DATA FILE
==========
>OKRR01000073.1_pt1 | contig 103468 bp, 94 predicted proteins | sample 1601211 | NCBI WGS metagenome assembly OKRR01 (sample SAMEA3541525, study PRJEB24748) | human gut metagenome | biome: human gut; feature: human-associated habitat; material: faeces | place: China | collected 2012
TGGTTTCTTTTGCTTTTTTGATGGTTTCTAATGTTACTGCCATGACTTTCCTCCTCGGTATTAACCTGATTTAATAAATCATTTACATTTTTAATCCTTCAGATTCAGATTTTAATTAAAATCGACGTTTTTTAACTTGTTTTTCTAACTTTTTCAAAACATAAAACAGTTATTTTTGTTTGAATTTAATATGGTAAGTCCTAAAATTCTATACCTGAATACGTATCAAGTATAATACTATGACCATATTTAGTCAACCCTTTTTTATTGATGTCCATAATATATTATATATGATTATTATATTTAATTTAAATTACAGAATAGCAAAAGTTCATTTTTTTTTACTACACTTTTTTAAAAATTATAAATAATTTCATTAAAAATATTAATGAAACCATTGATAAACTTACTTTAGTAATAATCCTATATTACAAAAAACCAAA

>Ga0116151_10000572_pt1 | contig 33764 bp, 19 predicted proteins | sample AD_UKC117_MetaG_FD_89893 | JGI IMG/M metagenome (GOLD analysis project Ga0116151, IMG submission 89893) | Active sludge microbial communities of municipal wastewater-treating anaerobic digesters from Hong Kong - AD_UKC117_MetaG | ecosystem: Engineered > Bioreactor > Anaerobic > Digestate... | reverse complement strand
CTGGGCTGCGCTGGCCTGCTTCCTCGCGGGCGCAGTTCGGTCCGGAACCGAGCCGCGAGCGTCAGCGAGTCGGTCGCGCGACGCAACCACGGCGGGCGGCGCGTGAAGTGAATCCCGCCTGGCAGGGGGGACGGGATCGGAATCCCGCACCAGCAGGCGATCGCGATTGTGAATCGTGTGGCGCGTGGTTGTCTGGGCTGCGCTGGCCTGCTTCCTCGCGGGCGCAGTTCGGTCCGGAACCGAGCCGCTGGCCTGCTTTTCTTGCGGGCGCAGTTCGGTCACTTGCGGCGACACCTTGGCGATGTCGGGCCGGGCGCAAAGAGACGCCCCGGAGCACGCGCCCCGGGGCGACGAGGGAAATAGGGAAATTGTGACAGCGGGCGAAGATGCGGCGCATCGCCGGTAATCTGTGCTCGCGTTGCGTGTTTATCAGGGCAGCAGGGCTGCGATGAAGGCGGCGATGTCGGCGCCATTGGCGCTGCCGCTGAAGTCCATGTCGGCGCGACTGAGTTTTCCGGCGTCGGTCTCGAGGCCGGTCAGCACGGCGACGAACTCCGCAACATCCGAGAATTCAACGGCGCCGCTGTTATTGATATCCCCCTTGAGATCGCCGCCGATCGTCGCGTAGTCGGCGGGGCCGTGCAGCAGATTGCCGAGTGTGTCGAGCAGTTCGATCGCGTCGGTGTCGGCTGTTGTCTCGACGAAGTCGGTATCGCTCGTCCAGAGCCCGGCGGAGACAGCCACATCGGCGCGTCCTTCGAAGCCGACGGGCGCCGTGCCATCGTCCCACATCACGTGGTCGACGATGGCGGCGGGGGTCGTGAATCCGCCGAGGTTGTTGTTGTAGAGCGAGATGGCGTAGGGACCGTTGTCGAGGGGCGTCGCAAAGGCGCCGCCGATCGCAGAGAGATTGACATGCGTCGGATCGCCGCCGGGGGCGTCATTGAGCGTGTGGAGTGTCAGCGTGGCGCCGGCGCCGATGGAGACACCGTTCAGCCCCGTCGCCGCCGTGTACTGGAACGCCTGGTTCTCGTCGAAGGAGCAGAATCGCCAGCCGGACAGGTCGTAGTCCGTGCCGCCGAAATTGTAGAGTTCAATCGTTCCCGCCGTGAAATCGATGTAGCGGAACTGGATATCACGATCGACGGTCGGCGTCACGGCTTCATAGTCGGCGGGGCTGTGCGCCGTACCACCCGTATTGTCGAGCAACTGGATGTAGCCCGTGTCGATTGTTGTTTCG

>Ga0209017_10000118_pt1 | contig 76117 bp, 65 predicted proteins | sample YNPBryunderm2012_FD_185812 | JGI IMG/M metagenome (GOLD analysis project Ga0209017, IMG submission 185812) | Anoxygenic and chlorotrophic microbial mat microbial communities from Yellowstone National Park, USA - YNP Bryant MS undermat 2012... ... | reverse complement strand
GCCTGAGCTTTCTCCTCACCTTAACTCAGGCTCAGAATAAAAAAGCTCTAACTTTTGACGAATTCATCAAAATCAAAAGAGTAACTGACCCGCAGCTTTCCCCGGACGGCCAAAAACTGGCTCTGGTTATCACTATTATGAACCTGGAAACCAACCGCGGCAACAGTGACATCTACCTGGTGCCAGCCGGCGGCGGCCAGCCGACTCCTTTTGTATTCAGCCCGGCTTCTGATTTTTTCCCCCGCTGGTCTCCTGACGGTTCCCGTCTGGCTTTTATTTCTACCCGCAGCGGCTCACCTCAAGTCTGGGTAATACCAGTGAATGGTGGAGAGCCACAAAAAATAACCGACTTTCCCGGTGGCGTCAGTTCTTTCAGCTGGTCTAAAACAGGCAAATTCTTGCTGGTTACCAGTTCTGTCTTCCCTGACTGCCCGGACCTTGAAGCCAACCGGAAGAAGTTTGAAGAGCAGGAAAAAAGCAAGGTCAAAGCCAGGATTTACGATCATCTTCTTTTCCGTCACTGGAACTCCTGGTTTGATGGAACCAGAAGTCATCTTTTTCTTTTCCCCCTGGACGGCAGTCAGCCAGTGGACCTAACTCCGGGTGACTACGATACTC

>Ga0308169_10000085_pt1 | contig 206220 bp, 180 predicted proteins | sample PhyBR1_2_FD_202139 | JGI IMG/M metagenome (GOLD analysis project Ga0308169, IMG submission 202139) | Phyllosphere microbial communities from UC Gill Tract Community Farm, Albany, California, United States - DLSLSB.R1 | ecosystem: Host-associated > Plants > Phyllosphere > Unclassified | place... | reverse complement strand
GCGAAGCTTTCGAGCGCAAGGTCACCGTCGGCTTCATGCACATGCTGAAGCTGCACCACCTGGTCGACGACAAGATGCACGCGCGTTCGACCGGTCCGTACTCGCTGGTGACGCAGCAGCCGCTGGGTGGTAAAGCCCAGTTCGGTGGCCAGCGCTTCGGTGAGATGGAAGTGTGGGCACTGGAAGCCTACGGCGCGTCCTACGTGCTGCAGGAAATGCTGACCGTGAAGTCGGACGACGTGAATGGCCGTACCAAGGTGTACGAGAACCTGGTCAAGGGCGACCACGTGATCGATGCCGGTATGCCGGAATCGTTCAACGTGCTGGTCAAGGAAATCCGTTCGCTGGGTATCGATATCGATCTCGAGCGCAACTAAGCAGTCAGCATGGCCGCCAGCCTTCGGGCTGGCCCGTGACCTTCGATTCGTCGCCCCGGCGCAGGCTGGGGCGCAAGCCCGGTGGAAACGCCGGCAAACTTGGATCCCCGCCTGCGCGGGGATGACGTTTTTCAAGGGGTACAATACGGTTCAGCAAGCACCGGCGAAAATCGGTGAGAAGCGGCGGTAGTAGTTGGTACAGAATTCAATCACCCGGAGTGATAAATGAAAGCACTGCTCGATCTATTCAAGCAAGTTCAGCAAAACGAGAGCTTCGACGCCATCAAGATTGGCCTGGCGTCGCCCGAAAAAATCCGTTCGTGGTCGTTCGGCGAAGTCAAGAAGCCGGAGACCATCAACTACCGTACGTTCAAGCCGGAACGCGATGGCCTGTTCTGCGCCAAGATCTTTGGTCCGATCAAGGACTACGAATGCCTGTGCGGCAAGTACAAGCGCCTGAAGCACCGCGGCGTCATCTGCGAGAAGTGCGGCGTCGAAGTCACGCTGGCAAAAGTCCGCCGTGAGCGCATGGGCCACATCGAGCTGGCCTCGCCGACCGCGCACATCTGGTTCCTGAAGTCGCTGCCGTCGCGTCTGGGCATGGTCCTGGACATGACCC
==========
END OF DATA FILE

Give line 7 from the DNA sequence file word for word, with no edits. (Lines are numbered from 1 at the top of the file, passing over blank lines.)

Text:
>Ga0308169_10000085_pt1 | contig 206220 bp, 180 predicted proteins | sample PhyBR1_2_FD_202139 | JGI IMG/M metagenome (GOLD analysis project Ga0308169, IMG submission 202139) | Phyllosphere microbial communities from UC Gill Tract Community Farm, Albany, California, United States - DLSLSB.R1 | ecosystem: Host-associated > Plants > Phyllosphere > Unclassified | place... | reverse complement strand